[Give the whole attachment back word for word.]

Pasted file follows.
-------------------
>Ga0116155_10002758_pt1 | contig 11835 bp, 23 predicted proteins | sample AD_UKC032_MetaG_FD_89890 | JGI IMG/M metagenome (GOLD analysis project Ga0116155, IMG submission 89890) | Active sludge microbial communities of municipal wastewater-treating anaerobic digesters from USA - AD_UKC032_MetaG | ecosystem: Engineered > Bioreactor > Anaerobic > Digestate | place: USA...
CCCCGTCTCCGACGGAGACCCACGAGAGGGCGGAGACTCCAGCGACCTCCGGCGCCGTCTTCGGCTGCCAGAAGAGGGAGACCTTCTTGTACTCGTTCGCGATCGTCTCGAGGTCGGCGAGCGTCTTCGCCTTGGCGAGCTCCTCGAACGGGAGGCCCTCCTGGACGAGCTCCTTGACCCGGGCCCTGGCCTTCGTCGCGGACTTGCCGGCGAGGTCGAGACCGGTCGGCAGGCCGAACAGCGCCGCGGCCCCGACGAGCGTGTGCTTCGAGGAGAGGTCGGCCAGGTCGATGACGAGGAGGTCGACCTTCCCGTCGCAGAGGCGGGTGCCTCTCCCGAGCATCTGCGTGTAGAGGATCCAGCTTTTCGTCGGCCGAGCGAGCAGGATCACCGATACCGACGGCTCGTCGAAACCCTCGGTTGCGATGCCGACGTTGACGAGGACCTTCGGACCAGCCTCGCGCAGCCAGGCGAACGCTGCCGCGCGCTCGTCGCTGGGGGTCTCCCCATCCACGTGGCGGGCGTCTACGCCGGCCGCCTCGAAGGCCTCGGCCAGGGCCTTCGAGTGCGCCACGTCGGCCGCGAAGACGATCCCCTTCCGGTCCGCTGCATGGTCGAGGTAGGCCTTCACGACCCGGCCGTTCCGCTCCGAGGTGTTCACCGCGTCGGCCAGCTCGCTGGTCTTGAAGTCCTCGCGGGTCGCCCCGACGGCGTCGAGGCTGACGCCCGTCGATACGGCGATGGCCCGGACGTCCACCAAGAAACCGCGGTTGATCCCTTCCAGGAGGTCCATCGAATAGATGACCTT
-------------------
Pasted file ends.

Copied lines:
>Ga0116155_10002758_pt1 | contig 11835 bp, 23 predicted proteins | sample AD_UKC032_MetaG_FD_89890 | JGI IMG/M metagenome (GOLD analysis project Ga0116155, IMG submission 89890) | Active sludge microbial communities of municipal wastewater-treating anaerobic digesters from USA - AD_UKC032_MetaG | ecosystem: Engineered > Bioreactor > Anaerobic > Digestate | place: USA...
CCCCGTCTCCGACGGAGACCCACGAGAGGGCGGAGACTCCAGCGACCTCCGGCGCCGTCTTCGGCTGCCAGAAGAGGGAGACCTTCTTGTACTCGTTCGCGATCGTCTCGAGGTCGGCGAGCGTCTTCGCCTTGGCGAGCTCCTCGAACGGGAGGCCCTCCTGGACGAGCTCCTTGACCCGGGCCCTGGCCTTCGTCGCGGACTTGCCGGCGAGGTCGAGACCGGTCGGCAGGCCGAACAGCGCCGCGGCCCCGACGAGCGTGTGCTTCGAGGAGAGGTCGGCCAGGTCGATGACGAGGAGGTCGACCTTCCCGTCGCAGAGGCGGGTGCCTCTCCCGAGCATCTGCGTGTAGAGGATCCAGCTTTTCGTCGGCCGAGCGAGCAGGATCACCGATACCGACGGCTCGTCGAAACCCTCGGTTGCGATGCCGACGTTGACGAGGACCTTCGGACCAGCCTCGCGCAGCCAGGCGAACGCTGCCGCGCGCTCGTCGCTGGGGGTCTCCCCATCCACGTGGCGGGCGTCTACGCCGGCCGCCTCGAAGGCCTCGGCCAGGGCCTTCGAGTGCGCCACGTCGGCCGCGAAGACGATCCCCTTCCGGTCCGCTGCATGGTCGAGGTAGGCCTTCACGACCCGGCCGTTCCGCTCCGAGGTGTTCACCGCGTCGGCCAGCTCGCTGGTCTTGAAGTCCTCGCGGGTCGCCCCGACGGCGTCGAGGCTGACGCCCGTCGATACGGCGATGGCCCGGACGTCCACCAAGAAACCGCGGTTGATCCCTTCCAGGAGGTCCATCGAATAGATGACCTT